This was a challenge to the decision taken by the cabinet at its meeting on 10 April 2019 to close the Pontllanfraith Leisure Centre on 30 June 2019. The claimant’s contention was that the Council did not meet its obligations under EqA 2010, s 149 (1).
The public sector equality duty (PSED) at EqA 2010, s 149(1) requires the public authorities in the exercise of their function to have:
‘due regard to the need to – (a) eliminate discrimination…prohibited by or under [EqA 2010], (b) advance equality of opportunity between persons who share a relevant protected characteristic and persons who do not share it, [and] (c) foster good relations between persons who share a relevant protected characteristic and persons who do not share it’.
EqA 2010, ss 149(3),(4) further explain the nature of due regard for the advancement of equality and opportunity.
The Council’s case was that an EIA taken in November 2018 relating to the strategy, an EIA undertaken in 2017 and the commentary in the Officer’s Report prepared for the 10 April 2019 cabinet meeting were sufficient to comply with the duty.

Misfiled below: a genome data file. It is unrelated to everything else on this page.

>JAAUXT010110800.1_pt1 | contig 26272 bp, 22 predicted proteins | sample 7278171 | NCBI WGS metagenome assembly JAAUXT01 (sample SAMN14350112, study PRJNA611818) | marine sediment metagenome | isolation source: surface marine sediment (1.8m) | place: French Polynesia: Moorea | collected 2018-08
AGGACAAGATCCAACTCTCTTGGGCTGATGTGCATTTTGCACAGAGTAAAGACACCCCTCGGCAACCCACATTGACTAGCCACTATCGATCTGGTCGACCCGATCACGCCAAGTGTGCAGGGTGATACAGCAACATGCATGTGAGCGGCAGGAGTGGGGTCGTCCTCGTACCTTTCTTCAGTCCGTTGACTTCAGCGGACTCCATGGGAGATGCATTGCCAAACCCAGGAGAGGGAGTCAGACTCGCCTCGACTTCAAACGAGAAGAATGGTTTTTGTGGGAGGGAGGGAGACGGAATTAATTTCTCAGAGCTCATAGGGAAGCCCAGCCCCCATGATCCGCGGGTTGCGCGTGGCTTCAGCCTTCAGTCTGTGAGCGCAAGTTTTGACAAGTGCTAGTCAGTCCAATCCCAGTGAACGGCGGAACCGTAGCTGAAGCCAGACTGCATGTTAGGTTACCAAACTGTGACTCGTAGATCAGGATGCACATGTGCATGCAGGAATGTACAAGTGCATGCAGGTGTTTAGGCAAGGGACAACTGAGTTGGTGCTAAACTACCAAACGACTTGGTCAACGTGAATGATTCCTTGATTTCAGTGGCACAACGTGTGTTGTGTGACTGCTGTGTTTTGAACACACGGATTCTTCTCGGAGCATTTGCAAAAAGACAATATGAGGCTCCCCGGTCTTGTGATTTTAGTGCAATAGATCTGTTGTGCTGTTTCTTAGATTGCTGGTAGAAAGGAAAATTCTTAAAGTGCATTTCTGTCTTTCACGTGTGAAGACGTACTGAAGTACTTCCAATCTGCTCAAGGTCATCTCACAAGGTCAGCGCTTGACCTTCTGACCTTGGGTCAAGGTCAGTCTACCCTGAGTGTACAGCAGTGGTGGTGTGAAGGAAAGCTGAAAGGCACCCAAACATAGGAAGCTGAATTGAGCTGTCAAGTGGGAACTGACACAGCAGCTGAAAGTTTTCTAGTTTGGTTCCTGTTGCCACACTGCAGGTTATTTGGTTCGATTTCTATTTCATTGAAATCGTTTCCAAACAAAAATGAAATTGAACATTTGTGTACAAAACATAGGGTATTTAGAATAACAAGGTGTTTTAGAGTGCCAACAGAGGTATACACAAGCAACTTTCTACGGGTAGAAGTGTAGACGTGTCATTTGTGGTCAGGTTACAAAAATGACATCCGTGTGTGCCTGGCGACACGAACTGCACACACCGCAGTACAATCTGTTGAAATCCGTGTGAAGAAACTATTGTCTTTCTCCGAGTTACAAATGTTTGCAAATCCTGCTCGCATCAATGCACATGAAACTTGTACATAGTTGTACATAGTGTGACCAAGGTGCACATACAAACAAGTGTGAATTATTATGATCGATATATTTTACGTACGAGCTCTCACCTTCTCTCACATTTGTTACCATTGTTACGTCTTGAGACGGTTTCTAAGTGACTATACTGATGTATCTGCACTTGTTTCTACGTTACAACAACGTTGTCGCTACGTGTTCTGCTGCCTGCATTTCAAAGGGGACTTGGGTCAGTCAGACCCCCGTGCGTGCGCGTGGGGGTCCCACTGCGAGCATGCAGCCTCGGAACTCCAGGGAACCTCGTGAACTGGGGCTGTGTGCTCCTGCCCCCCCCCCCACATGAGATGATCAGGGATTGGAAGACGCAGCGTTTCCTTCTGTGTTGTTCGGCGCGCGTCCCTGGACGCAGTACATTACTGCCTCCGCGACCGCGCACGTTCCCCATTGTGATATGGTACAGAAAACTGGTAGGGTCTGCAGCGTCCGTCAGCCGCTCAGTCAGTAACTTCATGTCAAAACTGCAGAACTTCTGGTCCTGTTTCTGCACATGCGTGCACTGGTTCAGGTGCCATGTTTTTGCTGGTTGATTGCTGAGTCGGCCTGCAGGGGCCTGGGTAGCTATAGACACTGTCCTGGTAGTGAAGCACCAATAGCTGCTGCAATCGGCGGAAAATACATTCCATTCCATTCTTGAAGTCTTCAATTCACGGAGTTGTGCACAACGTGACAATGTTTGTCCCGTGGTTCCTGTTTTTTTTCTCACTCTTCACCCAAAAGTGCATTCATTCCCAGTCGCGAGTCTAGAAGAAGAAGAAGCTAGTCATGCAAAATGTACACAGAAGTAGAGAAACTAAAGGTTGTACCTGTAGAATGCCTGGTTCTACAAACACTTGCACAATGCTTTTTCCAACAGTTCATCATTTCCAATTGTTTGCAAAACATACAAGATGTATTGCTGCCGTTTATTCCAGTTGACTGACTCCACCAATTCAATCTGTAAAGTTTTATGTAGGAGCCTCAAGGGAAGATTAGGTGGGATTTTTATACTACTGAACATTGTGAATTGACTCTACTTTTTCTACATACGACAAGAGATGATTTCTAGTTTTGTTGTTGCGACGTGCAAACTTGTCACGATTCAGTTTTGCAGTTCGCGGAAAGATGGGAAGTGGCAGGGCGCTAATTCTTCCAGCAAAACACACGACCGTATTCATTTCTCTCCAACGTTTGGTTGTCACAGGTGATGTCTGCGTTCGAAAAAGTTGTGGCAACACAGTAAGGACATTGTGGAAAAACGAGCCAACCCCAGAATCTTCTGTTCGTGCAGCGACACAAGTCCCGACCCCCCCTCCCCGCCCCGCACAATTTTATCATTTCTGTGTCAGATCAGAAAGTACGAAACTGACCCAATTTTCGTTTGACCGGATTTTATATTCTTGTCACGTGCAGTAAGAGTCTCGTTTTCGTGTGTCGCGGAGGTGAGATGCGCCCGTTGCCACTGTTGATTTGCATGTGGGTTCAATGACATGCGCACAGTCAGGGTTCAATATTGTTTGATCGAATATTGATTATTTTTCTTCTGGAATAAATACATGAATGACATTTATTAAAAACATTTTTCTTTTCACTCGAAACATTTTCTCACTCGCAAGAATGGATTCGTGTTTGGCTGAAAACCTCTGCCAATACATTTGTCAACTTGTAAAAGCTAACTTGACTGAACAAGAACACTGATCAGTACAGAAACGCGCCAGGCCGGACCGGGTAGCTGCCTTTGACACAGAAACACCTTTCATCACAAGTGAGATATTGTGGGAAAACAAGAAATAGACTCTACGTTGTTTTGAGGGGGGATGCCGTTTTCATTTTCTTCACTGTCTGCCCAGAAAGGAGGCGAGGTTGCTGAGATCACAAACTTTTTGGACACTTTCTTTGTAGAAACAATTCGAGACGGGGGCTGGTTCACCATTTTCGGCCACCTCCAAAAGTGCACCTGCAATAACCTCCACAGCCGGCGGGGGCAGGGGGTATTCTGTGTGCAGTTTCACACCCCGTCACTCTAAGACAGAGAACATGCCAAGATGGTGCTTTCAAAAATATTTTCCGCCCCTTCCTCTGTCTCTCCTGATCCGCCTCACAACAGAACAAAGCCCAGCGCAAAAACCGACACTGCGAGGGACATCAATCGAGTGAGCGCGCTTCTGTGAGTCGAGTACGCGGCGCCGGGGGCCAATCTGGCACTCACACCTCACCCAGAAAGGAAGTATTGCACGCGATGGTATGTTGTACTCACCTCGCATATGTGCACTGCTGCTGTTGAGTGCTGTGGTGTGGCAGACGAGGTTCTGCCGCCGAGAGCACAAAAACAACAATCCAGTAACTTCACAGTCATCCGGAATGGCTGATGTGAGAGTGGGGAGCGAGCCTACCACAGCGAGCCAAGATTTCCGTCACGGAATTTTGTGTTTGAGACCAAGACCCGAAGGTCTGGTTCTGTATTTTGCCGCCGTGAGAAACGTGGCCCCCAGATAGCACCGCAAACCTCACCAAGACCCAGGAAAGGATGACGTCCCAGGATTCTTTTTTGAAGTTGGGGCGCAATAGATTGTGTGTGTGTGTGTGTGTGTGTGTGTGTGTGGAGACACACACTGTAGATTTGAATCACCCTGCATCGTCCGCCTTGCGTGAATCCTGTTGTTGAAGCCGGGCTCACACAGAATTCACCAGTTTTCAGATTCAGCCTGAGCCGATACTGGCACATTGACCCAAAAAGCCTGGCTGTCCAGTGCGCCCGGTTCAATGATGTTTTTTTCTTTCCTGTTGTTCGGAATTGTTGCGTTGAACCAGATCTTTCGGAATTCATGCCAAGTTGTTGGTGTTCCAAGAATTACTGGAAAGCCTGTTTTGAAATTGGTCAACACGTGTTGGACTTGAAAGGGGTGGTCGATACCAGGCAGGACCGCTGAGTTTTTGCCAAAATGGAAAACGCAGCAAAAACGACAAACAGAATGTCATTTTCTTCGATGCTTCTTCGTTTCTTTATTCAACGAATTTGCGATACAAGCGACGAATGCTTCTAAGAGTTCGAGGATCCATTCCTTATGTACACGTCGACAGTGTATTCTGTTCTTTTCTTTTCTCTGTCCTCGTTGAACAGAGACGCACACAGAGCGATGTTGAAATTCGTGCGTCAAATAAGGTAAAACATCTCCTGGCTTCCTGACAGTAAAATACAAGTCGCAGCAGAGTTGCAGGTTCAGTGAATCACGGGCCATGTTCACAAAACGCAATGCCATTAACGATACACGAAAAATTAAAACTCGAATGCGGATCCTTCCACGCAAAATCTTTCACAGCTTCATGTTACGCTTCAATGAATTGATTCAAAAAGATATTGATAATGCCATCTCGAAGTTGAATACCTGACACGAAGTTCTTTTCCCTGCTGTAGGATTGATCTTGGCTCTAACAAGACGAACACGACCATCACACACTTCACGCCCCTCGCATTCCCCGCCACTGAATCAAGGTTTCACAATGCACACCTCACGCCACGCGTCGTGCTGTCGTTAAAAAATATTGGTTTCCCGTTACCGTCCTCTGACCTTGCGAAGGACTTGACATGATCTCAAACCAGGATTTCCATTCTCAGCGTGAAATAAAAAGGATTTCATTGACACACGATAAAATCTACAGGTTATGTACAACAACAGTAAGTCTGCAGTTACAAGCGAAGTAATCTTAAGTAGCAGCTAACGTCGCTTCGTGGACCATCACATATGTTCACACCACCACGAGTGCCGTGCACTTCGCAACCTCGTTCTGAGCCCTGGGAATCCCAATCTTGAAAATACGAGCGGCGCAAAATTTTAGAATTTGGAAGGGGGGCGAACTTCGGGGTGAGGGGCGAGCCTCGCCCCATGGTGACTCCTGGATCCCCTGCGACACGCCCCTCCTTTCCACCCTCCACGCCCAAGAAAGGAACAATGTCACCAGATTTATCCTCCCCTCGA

The court disagreed and found that the decision to close the Pontllanfraith Leisure Centre did not comply with the requirements of EqA 2010, s 149(1). The most pertinent protected characteristics in the decision to close the centre were age and disability, and the most likely disadvantage would arise from the difficulties that some older or disabled persons would face when trying to get to alternative facilities. The Council had not assessed the new travelling distances from that perspective.
The fifth ground the claimant advanced, but failed on, was the failure of the Council to take account of a relevant consideration that there was a possibility of a community asset transfer of Pontllanfraith Leisure Centre, as a going concern, to a community group.
The court found that the fact that the possibility of community asset transfer was raised in the consultation response did not oblige the Council to take that possibility further. The fact that the Council did not pursue the possibility of community asset transfer did not render the closure decision unlawful.
Interviewed by Alex Heshmaty.